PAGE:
For job seekers, transportation aid such as bus passes and gas cards can be a vital means of getting to job interviews and job fairs and utilizing resources such as those offered by Goodwill’s workforce-development services. Because people are less likely to be able to afford transportation the longer they’re unemployed, most job seekers coming to Goodwill for help need transportation aid. In the past year, Goodwill has distributed 314 gas cards and 2,900 single and monthly bus passes to clients seeking jobs.
Every year, Legacy High School robotics team The IncrediBULLS builds a working robot from scratch. With raw materials such as aluminum and screws, they brainstorm and build a mechanical creation, programming it to respond to the world. Six weeks is all they have though, so they work hand-in-hand with professional scientists and engineers as they explore the fundamentals of STEM subjects—science, technology, engineering, and mechanics—and dip their toes into scientific-career fields. Once they complete the robot, the team showcases it at community events, such as the Las Vegas Science Festival, to spread the word about the program and the brightness of their futures. Then, they compete against other high-school teams from around the country at the 2013 FIRST Robotics Competition, striving for the national title.
See how Groupon helps you discover local causes and lend a helping hand at the Groupon Grassroots blog.
The Shade Tree provides three full meals every day to the women and children staying in its shelter, and in the 2009–2010 fiscal year the organization's kitchen served more than 109,000 meals. Since it provides meals free of charge, The Shade Tree relies upon donations and funding raised from outside sources to cover the cost of food. The number of women and children seeking shelter at The Shade Tree has risen in recent years, and the organization requires additional funds to continue to offer meals to all those who stay at the shelter.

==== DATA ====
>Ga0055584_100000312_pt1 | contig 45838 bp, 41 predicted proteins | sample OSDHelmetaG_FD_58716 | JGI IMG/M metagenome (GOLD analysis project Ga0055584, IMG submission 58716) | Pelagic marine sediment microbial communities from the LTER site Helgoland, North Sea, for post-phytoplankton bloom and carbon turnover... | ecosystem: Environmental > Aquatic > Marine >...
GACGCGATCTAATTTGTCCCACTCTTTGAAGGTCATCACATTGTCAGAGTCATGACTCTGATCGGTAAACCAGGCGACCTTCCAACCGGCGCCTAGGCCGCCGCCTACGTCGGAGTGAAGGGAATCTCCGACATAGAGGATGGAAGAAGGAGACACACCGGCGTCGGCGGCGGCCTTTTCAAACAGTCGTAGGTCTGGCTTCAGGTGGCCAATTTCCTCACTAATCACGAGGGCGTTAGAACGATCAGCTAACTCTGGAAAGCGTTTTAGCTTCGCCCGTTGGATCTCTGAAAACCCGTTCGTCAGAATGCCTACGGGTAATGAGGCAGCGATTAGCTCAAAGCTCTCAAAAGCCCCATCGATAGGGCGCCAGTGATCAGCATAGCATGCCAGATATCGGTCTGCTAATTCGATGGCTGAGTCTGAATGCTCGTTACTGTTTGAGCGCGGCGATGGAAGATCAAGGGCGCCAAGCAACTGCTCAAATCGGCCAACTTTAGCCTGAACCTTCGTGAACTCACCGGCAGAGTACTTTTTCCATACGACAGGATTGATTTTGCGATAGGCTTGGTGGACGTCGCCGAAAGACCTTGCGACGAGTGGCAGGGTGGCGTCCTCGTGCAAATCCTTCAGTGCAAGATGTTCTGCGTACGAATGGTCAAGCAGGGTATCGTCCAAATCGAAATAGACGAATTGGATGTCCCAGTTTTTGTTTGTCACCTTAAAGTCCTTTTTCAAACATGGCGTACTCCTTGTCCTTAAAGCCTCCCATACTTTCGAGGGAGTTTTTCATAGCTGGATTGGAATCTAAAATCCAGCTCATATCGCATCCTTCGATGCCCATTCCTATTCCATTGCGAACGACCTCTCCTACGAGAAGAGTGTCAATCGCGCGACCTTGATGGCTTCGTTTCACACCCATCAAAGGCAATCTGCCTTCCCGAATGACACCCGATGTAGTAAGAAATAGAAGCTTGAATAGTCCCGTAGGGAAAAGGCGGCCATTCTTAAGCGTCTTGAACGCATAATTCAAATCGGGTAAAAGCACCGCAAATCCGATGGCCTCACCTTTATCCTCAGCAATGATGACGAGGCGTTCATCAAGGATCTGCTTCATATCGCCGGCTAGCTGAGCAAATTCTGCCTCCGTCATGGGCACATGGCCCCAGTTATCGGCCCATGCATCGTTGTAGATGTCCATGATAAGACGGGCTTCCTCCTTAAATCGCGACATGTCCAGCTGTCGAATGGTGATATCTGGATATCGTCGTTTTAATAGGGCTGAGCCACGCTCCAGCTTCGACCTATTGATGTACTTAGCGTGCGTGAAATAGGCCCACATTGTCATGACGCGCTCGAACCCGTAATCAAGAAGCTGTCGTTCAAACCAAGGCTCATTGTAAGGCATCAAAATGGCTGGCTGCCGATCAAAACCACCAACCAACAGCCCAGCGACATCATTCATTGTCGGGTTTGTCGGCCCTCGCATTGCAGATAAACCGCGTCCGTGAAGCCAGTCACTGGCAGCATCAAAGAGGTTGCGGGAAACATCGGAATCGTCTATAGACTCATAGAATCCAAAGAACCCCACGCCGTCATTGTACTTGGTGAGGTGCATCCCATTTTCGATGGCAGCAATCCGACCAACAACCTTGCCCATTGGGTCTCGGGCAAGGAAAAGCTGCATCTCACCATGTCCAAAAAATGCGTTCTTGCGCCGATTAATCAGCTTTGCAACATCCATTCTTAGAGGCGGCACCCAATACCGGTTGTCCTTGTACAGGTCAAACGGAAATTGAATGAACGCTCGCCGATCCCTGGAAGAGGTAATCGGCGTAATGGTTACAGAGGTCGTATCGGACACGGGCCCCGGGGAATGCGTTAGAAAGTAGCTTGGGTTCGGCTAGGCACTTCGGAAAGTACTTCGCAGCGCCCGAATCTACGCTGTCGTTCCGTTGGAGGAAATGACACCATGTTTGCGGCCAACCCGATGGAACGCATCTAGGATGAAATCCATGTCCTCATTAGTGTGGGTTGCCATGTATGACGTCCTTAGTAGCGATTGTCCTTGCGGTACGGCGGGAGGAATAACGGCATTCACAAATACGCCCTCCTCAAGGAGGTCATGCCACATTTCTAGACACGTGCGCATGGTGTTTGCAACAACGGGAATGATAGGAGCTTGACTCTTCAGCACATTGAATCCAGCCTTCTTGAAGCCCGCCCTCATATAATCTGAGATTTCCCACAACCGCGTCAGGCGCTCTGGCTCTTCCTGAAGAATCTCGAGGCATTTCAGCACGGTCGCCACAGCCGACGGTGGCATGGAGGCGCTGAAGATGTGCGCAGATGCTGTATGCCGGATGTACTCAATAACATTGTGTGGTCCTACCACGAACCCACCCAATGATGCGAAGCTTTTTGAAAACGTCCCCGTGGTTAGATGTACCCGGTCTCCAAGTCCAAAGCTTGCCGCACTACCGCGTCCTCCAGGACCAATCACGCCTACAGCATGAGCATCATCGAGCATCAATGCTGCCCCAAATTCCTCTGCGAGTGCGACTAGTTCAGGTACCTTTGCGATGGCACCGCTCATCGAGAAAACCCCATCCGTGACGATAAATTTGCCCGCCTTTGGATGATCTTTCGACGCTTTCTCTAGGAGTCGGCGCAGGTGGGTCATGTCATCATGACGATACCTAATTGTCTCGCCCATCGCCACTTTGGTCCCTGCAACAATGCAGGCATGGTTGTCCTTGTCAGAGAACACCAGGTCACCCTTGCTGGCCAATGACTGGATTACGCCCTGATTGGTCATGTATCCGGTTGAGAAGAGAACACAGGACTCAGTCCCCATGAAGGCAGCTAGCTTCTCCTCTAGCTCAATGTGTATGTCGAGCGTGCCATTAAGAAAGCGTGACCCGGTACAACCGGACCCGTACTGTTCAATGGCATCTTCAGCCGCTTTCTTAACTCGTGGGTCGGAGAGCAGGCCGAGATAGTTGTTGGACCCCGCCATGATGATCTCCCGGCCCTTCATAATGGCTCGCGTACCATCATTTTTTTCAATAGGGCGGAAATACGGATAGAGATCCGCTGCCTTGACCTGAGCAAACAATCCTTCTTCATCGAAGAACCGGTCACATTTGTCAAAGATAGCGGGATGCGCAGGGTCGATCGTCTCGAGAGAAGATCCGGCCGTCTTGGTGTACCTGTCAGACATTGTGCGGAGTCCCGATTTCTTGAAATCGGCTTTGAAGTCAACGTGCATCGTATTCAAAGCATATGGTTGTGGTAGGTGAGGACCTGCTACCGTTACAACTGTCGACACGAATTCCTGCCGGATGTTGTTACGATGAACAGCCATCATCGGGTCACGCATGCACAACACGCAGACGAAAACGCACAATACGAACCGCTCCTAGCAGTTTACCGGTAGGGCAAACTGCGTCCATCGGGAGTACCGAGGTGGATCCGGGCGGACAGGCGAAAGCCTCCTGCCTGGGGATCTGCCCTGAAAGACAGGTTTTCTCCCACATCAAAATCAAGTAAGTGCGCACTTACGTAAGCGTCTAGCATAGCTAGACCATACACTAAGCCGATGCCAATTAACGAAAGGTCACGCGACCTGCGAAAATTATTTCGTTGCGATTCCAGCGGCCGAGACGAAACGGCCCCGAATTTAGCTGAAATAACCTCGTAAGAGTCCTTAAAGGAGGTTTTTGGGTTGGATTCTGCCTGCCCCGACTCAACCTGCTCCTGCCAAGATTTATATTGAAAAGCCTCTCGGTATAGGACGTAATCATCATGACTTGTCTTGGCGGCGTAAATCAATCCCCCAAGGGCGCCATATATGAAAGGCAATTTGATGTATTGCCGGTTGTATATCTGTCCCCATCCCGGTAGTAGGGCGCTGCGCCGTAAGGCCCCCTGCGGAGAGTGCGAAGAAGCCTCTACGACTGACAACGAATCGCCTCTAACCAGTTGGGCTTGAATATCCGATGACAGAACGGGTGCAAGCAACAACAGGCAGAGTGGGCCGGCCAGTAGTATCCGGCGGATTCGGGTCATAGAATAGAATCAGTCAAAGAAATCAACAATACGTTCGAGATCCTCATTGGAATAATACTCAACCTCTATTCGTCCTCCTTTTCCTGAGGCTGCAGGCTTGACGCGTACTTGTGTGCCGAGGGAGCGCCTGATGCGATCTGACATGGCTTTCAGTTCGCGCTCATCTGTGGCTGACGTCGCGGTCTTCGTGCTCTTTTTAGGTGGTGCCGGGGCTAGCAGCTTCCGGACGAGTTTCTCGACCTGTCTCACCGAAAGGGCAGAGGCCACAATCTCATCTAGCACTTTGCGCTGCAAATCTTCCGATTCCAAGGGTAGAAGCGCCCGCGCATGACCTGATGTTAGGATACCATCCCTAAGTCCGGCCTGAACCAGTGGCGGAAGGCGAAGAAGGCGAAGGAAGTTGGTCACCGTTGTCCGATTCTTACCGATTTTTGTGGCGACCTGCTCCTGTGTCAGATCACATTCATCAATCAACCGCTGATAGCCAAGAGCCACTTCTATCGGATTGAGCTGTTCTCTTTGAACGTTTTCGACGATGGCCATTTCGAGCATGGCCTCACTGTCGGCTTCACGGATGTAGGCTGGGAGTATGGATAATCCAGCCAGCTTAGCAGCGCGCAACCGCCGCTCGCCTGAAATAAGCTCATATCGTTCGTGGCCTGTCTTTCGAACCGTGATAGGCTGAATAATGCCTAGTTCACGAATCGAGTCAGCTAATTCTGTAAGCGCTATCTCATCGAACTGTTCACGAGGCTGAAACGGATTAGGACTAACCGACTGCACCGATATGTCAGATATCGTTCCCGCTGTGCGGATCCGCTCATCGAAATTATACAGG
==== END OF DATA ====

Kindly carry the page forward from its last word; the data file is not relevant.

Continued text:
Whether tailoring care to keep babies on the same schedules they're on at home, preparing kids for kindergarten, or assisting grammar-school students with homework in afterschool programs, First Christian Academy acts as a support system for other education and childcare efforts outside its walls. Because the academy views parents as crucial to their kids' education, parents can take part in the advisory board or take advantage of the open-door policy and stop by the classroom. There, they'll see kids aged 6 weeks to 12 years cared for by licensed professionals. These teachers do everything, including helping infants develop their senses, teaching older children to recognize coins and dollar bills, and what mortgage is most beneficial when putting a down payment on a blanket fort.
Opened in 1991, the Las Vegas Natural History Museum presents a collection of wildlife, historical, geologic and prehistoric exhibits. Nine galleries fill the two-story building with lifelike replicas of extinct and present day fauna, including animals that once roamed the area that is today known as Las Vegas. The Marine Life Gallery features a vast assortment of sea life, with full-sized whales hanging from the ceiling, an interactive display of sounds from several species of oceanic creatures and a pool filled with live baby sharks and sting rays. In another area, dinosaurs like the Tyrannosaurus Rex, Triceratops and Ichthyosaur transport visitors back to the time before humans walked the earth. And not far away is Treasures of Egypt, a 4,000-square-foot monument to King Tut’s tomb, which houses more than 500 replicas of the boy king’s burial chamber.
When the West Los Angeles Veterans Affairs Medical Center polled its inpatients in the early 1990s, it discovered that 25% of the treated veterans had no place to go when they were discharged. A veteran of the Marines, Judge Harry Pregerson formed U.S.VETS to address the lack of housing available for veterans who are homeless. Today, U.S.VETS – Las Vegas operates housing programs such as residential back-to-work program and finding permanent and affordable housing for veterans.
At any one time, U.S.VETS – Las Vegas houses about 260 veterans its two facilities and works with them to find permanent employment and achieve self-sufficiency. Each veteran receives intensive case management, health services, transportation, and life-skills development to help them gain a strong footing in civilian life. They learn about budgeting, healthy relationships, and resumé building while living among their peers, helping out in facility tasks, and receiving daily living essentials. U.S.VETS – Las Vegas helped 140 veterans return to full-time work in 2011.